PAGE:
Strange Tales, v. 1
Collects: Megolamaniacal Spider-Man # 1 and Strange Tales #1-3 (2002, 2009-10)
Released: August 2010 (Marvel)
Format: 160 pages / color / $24.99 / ISBN: 9780785128021
What is this?: A collection of indy comics creators playing in the Marvel sandbox with short, mainly humorous tales.
The culprits: More than two dozen creators, including Peter Bagge, Stan Sakai, Becky Cloonan, Paul Pope, and Michael Kupperman
Strange Tales looks like an odd choice for Marvel, a company that won’t give up on its continuity and sticks more to its mainstream superheroes than the newly revamped DC. Strange Tales features the works of “indy” creators — although veteran creators such as Stan Sakai, Jonathan Hickman, and Paul Pope hardly belong in that classification — telling mostly humorous stories of the non-canonical parts of the Marvel Universe.
By virtue of the creators’ reputations, Strange Tales should be edgy, hip, different. But there’s a contradiction here: most of those creators gained their reputations by not working for the Big Two. Marvel wanted to gain some of what those creators have. But by giving these jokes and parodies its imprimatur, Marvel has removed the edginess, hipness, newness. And it’s not different because Marvel parodies are a dime a terabyte these days — I believe Marvel parodies are the third reason the Internet was invented, after porn and LOLcats.
Still, in Strange Tales, Marvel and its readers do get an outsider’s perspective of the characters, even if that perspective does look at Marvel as a source of humor. Fortunately for Marvel, most of the stories are funny, and their mockery is gentle, even affectionate.
Since the material comes from so many creators, it’s hard to formulate a cohesive conclusion about a collection of such disparate stories. They’re mostly two- or four-page jokes, with a wide variety of comedic approaches. Strange Tales includes style parodies (which look like intentionally nonsensical versions of ‘70s comics), MODOKery, redialogued Silver Age comics, Horatian satire, children’s slapstick humor, gag pages with one panel jokes based on a single concept (“Marvel’s Most Embarrassing Moments”), and full-on absurdity. I found the absurdist sketches the funniest; Tony Millionaire’s story has a Silver / Bronze Age look and features Iron Man battling Baloney Head, Liver-Wurst Face, and the Communist Dwight D. Eisenhower; it’s even weirder than it sounds. My favorite is Michael Kupperman’s “Marvex the Super Robot,” which has nothing to do with Marvel and reads like something out of his Tales Designed to Thrizzle.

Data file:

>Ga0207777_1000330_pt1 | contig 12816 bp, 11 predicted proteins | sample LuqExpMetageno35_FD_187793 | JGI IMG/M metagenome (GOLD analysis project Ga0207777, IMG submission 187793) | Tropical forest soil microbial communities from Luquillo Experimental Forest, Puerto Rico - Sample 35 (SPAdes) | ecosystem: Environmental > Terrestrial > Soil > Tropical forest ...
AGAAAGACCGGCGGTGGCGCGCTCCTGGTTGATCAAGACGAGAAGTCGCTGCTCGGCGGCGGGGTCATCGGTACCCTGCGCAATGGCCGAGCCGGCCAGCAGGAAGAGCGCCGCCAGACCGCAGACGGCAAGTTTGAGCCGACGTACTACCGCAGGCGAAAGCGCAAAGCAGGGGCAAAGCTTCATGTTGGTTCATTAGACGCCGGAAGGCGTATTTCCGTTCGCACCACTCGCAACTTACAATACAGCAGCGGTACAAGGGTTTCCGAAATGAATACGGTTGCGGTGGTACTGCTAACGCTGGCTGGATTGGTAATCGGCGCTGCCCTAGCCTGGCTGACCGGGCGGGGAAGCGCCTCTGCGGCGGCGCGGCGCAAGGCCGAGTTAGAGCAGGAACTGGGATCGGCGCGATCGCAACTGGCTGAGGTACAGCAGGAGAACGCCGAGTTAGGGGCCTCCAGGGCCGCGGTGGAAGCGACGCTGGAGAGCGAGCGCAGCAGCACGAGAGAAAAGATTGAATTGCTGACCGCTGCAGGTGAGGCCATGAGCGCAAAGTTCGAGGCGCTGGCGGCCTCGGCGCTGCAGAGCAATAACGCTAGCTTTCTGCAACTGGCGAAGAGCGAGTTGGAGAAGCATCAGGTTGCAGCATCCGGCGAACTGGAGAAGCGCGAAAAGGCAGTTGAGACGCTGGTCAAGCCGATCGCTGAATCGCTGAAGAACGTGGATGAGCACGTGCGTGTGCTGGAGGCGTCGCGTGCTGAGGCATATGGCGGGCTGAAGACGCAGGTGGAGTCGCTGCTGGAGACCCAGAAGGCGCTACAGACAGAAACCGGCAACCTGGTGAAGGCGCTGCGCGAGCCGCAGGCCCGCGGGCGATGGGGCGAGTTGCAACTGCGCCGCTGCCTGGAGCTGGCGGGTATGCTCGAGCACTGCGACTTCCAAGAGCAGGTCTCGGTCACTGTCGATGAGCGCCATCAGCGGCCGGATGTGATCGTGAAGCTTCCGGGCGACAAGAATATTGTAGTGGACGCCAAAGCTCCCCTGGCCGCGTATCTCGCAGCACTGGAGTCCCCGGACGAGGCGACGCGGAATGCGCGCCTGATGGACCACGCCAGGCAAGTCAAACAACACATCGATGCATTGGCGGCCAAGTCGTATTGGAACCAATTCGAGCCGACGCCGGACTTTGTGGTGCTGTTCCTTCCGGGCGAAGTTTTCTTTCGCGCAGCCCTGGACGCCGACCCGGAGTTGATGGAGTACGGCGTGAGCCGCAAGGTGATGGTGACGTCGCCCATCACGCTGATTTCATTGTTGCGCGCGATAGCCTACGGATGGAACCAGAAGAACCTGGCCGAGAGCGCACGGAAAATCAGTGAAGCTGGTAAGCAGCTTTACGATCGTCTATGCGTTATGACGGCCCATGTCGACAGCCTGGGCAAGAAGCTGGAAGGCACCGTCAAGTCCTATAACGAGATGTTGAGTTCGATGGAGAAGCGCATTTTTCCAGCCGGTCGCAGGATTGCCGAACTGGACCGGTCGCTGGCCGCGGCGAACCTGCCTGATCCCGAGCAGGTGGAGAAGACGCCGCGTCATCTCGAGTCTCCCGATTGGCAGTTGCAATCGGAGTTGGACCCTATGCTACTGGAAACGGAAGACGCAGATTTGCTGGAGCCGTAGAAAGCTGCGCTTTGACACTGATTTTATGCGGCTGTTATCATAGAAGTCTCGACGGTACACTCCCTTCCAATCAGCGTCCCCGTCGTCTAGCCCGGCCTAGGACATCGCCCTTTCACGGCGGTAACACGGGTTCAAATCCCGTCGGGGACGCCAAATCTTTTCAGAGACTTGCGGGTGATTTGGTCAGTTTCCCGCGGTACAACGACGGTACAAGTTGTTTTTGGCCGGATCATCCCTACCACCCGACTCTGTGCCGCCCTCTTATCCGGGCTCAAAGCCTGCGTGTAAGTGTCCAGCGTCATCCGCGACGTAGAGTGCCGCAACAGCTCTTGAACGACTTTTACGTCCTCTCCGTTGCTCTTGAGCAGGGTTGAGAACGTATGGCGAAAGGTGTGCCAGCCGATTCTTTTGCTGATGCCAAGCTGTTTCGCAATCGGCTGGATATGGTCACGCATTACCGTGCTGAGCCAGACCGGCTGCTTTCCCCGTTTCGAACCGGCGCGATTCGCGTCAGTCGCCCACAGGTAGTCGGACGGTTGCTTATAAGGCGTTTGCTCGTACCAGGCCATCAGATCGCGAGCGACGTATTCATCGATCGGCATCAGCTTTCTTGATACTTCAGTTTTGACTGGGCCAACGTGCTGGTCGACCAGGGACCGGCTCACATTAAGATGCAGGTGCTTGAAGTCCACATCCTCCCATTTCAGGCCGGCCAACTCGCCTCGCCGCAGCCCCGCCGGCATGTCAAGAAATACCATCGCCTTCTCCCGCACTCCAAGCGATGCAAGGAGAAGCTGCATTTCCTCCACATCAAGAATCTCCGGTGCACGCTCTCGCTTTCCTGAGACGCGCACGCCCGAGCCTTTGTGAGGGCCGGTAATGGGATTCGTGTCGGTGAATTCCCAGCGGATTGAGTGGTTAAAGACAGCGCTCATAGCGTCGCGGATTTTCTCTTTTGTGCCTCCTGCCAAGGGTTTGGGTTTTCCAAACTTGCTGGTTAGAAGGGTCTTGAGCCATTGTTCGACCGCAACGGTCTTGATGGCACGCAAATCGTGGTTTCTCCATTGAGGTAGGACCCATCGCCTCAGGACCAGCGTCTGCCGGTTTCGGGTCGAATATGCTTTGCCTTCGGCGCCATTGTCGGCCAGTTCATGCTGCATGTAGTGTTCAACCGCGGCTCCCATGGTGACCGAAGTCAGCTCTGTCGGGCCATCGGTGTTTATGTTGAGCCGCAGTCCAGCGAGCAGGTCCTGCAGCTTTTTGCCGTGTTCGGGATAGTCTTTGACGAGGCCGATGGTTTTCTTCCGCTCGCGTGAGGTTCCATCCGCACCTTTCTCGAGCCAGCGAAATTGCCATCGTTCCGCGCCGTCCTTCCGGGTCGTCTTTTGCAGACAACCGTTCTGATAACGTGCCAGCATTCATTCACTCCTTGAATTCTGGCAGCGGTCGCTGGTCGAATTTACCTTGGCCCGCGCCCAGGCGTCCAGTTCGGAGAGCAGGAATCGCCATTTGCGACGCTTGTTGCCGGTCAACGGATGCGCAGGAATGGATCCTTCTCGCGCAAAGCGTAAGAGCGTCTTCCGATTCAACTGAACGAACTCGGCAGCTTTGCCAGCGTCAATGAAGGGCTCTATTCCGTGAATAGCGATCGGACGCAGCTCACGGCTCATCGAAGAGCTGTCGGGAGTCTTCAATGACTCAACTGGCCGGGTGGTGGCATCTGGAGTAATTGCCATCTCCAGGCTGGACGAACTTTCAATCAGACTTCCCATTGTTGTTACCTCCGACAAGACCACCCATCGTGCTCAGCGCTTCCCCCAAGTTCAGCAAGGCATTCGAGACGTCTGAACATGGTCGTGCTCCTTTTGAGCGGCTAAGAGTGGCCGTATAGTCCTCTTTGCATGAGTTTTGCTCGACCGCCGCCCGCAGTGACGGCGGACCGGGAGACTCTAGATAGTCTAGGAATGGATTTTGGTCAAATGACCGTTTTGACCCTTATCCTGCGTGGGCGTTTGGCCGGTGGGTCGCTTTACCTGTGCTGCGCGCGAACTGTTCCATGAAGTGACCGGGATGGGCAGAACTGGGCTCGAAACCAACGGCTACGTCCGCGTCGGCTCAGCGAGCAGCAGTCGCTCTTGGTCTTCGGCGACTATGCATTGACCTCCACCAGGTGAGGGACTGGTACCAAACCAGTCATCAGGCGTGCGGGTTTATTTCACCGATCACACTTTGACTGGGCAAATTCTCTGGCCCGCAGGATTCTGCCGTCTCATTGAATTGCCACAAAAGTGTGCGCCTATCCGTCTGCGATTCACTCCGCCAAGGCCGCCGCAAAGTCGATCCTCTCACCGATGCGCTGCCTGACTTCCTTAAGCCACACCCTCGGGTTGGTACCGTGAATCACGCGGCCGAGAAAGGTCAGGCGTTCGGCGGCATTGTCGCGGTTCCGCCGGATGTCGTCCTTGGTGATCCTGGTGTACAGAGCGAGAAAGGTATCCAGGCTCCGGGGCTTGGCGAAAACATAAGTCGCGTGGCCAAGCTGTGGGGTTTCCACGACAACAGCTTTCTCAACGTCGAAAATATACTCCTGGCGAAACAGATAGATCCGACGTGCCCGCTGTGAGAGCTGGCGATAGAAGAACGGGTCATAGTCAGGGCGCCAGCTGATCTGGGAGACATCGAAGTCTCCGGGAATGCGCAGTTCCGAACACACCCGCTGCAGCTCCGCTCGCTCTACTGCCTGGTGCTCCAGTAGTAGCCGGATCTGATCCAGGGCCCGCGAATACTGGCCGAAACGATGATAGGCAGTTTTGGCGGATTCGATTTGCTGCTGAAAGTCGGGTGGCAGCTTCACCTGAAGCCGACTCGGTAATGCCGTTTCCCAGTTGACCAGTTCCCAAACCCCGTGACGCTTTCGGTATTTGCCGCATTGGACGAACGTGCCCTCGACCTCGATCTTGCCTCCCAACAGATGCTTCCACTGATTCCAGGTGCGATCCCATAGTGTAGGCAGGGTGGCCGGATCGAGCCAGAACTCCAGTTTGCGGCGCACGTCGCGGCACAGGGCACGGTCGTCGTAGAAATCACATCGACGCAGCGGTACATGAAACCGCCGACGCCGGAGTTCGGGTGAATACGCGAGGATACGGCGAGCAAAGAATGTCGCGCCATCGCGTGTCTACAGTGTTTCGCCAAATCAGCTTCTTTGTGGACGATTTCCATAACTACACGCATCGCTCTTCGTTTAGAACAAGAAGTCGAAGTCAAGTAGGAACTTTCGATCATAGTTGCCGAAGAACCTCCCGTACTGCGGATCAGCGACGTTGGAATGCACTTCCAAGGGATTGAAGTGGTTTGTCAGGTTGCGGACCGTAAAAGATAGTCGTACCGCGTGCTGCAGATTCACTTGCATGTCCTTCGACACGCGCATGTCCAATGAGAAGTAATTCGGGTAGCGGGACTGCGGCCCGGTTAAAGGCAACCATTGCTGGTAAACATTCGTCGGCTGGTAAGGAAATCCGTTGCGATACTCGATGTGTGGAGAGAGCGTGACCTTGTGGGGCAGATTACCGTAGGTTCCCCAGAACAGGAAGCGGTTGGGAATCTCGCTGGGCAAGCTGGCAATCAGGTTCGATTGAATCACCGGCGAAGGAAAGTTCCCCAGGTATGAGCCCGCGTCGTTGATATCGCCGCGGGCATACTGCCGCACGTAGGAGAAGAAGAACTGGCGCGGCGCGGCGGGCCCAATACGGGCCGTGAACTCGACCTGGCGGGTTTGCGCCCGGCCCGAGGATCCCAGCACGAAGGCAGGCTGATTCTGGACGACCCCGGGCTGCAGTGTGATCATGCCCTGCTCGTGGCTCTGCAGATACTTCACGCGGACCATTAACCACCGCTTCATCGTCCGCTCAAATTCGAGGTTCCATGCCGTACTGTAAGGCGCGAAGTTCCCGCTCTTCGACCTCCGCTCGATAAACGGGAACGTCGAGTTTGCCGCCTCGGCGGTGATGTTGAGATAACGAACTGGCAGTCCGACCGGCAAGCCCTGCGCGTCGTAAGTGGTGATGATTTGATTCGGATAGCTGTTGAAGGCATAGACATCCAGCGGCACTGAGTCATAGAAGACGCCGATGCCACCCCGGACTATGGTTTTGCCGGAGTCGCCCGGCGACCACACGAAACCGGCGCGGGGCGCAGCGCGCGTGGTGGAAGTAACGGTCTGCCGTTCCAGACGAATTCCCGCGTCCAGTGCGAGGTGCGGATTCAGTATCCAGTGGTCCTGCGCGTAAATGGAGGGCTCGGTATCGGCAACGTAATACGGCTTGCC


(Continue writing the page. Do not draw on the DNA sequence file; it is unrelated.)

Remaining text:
Some of these could actually fit as a back-up or in an anthology title. In Jacob Chabot’s “Lookin’ Good, Mr. Grimm!,” the Thing gets a chia moustache; it’s silly, but the art and the plot could be a backup in an issue of Fantastic Four. A series of four posters tries to recruit new workers into the service of Galactus, although allowing Terrax to speak — and giving potential recruits the recipe for Five-Finger Kabobs — might have been a mistake.
A few stories don’t seem to fit; either the creators didn’t the memo about humor being a theme or they decided to go their own way. This leads to a few different approaches: action sequences (“The Punisher,” with the hero redesigned as a kung-fu fighter, by Jonathan Jay Lee), trying to evoke real pathos (“Nightcrawler Meets the Molecule Man” by Paul Hornschemeier), or plain incomprehensibility (“Cupcake!” by Chris Chua). Usagi Yojimbo creator Stan Sakai turns Bruce Banner into a cowardly Shogunate retainer transformed into a Hulk-like oni by a vengeful ghost. “La Querelle des Monstres” by Jay Stephens features a Beast / Morbius battle with a typical Bronze Age downer ending fitting for two characters in their ‘70s incarnations.
The final two stories in the collection, both by Peter Bagge, are the longest: “The Incorrigible Hulk” and “The Megalomaniacal Spider-Man,” each of which originally were single issues and are about 20 pages long. The latter is about Peter Parker, whose life takes an Ayn-Rand turn before Gwen is killed, and his fortunes rise and fall with the fortunes of his alter ego; the former is about the dual-natured Bruce Banner, who attracts two vastly different ladies as a mild-mannered scientist and as a monster. “Hulk” is definitely the better of the two, as there’s a limit to the humor in abuse of power and Randian philosophy, even in satire. Bagge’s characters are distinctively exaggerated, seemingly designed for humor comics, with their bandy limbs and gaping, distorted mouths, but after 40 pages it begins to grate.
This is a funny collection — not hilarious, but funny. On the other hand, this is $25 for 160 pages; at that ratio, it needs to be better than just funny. That’s a good price for a high-quality collection, one that’s at the level of the best work in Strange Tales. But it’s too high for the average level of humor, which consistenly inspires grins but not enough laughter.
Rating: (2.5 of 5)